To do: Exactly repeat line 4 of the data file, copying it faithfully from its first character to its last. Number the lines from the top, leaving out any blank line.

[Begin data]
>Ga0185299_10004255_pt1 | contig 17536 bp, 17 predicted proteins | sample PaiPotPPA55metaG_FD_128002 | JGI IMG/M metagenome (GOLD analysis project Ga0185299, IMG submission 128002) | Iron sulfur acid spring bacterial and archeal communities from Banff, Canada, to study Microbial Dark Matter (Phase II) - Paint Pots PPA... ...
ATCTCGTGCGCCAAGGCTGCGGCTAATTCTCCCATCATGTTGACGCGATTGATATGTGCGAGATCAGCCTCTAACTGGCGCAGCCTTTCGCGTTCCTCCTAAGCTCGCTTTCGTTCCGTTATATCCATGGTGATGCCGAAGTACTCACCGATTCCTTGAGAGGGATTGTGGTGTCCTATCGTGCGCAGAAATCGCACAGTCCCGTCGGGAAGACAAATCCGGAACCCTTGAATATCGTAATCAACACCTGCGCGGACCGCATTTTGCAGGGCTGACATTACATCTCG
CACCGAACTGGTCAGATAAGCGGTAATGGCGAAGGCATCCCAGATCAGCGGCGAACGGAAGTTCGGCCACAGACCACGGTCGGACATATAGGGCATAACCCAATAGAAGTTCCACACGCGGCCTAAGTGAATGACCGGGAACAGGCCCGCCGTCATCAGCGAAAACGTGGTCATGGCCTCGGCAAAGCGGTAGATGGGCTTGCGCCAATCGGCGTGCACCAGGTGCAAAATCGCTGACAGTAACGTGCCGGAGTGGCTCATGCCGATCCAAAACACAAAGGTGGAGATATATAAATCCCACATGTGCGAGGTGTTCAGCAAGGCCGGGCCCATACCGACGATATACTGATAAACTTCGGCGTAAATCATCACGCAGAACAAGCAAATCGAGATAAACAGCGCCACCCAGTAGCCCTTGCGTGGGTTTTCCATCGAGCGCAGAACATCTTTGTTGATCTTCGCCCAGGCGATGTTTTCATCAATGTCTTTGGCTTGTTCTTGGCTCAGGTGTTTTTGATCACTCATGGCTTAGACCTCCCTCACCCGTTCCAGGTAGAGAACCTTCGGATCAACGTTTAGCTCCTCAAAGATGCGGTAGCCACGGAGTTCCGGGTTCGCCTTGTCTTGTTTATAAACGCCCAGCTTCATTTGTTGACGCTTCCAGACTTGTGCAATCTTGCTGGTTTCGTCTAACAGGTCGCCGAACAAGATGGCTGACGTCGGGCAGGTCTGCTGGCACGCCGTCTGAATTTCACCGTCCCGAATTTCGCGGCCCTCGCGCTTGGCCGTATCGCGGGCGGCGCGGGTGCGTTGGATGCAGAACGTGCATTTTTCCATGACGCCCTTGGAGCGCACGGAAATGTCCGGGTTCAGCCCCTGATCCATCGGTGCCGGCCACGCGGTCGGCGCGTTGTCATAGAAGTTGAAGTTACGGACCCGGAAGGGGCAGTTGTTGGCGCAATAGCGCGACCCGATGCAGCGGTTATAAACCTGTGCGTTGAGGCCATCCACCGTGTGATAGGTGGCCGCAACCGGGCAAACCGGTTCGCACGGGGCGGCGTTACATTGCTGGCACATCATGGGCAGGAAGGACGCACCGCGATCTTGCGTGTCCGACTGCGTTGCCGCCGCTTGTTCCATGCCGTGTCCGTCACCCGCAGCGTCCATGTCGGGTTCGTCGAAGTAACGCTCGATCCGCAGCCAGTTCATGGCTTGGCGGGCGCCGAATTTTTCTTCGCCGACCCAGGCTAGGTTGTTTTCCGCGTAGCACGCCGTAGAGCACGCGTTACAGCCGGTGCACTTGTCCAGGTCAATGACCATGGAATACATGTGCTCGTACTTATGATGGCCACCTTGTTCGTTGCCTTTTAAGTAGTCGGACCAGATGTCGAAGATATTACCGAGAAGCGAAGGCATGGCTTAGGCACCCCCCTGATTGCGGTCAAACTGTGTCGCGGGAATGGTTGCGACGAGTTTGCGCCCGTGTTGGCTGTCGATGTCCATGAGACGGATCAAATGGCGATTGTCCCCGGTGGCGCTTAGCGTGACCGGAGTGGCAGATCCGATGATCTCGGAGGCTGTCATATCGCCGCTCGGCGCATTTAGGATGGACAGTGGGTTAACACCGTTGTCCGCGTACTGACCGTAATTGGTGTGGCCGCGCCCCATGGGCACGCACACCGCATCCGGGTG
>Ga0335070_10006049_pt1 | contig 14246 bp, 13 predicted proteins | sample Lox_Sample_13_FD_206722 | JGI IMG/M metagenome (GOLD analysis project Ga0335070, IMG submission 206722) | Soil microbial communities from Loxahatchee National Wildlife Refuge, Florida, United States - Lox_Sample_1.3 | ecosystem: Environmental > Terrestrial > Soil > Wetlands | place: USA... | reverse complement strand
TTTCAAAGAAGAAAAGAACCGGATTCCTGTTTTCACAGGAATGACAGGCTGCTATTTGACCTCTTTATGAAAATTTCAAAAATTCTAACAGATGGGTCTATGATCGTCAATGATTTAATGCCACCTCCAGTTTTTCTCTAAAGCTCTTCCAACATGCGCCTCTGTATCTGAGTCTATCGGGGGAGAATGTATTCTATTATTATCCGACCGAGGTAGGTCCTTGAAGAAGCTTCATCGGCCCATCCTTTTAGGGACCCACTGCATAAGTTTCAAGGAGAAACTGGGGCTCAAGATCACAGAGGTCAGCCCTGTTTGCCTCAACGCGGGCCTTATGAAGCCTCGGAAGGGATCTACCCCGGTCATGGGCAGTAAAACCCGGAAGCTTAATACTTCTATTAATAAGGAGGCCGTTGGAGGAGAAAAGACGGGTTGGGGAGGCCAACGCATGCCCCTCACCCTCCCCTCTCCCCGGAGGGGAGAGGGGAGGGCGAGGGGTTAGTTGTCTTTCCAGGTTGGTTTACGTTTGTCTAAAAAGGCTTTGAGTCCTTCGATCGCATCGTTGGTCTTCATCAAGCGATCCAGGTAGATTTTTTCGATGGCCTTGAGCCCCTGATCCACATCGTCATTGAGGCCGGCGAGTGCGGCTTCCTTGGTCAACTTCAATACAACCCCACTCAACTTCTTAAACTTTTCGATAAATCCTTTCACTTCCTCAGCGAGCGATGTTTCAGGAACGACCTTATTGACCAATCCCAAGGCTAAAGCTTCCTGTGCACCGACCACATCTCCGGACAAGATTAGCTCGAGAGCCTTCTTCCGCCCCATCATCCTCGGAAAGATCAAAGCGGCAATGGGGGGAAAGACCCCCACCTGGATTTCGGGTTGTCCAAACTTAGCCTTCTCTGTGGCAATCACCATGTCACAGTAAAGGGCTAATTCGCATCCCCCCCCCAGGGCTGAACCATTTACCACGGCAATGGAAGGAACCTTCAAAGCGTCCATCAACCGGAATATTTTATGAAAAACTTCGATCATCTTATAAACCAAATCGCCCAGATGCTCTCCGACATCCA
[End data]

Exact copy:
>Ga0335070_10006049_pt1 | contig 14246 bp, 13 predicted proteins | sample Lox_Sample_13_FD_206722 | JGI IMG/M metagenome (GOLD analysis project Ga0335070, IMG submission 206722) | Soil microbial communities from Loxahatchee National Wildlife Refuge, Florida, United States - Lox_Sample_1.3 | ecosystem: Environmental > Terrestrial > Soil > Wetlands | place: USA... | reverse complement strand